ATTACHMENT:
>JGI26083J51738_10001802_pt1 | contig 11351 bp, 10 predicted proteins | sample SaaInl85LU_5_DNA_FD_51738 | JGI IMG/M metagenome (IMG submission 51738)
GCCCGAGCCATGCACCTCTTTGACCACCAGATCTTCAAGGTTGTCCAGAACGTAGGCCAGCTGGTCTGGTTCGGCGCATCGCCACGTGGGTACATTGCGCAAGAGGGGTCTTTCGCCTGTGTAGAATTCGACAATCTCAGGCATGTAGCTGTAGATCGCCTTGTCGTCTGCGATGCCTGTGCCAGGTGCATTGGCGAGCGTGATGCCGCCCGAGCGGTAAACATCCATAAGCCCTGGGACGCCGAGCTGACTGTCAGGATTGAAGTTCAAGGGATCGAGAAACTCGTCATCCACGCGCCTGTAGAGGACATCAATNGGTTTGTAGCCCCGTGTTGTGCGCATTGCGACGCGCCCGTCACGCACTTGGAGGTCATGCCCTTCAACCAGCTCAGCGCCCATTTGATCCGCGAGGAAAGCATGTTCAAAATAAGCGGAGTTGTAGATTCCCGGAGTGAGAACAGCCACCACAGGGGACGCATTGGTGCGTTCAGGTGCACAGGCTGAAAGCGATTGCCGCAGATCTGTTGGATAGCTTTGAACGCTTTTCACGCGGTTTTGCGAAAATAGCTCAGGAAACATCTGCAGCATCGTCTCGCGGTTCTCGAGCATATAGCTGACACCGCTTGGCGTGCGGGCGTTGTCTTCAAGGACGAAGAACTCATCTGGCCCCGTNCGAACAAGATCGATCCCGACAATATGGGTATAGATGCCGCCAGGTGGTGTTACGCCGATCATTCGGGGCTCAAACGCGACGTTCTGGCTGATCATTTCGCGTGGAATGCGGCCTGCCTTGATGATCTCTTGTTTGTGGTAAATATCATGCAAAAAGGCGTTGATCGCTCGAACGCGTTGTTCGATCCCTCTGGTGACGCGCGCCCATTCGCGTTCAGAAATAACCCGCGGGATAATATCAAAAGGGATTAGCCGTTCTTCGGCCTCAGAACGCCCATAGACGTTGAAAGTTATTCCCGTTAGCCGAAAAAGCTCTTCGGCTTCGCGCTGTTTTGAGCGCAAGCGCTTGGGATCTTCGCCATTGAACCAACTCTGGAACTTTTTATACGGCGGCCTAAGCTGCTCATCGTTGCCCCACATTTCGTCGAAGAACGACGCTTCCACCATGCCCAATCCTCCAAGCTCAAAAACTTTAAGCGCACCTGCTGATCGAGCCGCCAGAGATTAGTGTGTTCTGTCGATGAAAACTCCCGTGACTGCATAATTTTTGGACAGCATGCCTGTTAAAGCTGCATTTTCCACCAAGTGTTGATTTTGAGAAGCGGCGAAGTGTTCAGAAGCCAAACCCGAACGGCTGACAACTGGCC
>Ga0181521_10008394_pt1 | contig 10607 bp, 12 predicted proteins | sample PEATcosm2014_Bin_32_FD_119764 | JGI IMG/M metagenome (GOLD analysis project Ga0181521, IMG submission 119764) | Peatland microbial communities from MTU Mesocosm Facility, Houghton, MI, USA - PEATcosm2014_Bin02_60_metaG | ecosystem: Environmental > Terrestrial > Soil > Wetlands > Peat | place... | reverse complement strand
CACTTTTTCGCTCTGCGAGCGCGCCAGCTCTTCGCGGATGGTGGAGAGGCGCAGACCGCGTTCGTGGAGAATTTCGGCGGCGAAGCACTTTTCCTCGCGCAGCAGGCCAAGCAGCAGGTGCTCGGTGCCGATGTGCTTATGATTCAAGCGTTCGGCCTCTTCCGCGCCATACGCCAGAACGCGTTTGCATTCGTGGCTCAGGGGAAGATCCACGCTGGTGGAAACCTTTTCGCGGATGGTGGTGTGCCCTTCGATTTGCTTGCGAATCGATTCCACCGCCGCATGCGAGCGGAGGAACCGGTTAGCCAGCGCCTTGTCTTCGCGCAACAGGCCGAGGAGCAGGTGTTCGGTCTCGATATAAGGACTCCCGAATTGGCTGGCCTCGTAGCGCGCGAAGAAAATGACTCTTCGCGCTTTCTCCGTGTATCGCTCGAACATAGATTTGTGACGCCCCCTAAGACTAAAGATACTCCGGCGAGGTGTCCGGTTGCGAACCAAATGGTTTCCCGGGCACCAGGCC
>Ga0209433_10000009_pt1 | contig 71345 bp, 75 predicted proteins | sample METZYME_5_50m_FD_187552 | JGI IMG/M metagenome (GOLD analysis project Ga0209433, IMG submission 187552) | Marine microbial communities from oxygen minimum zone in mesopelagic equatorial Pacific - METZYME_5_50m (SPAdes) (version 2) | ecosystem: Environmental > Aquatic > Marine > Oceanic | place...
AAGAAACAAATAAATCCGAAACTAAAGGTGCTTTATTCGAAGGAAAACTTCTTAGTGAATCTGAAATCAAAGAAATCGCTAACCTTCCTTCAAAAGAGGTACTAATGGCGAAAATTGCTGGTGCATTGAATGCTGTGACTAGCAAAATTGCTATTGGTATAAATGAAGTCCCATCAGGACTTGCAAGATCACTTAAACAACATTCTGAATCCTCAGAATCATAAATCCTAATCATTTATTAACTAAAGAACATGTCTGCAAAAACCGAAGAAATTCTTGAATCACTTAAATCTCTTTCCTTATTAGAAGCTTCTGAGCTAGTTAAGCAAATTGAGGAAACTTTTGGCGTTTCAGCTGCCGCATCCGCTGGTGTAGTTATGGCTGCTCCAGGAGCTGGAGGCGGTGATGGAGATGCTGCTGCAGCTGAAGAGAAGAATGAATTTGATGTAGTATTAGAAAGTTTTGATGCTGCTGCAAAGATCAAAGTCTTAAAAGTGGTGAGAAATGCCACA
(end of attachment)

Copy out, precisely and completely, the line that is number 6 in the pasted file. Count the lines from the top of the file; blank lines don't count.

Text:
AAGAAACAAATAAATCCGAAACTAAAGGTGCTTTATTCGAAGGAAAACTTCTTAGTGAATCTGAAATCAAAGAAATCGCTAACCTTCCTTCAAAAGAGGTACTAATGGCGAAAATTGCTGGTGCATTGAATGCTGTGACTAGCAAAATTGCTATTGGTATAAATGAAGTCCCATCAGGACTTGCAAGATCACTTAAACAACATTCTGAATCCTCAGAATCATAAATCCTAATCATTTATTAACTAAAGAACATGTCTGCAAAAACCGAAGAAATTCTTGAATCACTTAAATCTCTTTCCTTATTAGAAGCTTCTGAGCTAGTTAAGCAAATTGAGGAAACTTTTGGCGTTTCAGCTGCCGCATCCGCTGGTGTAGTTATGGCTGCTCCAGGAGCTGGAGGCGGTGATGGAGATGCTGCTGCAGCTGAAGAGAAGAATGAATTTGATGTAGTATTAGAAAGTTTTGATGCTGCTGCAAAGATCAAAGTCTTAAAAGTGGTGAGAAATGCCACA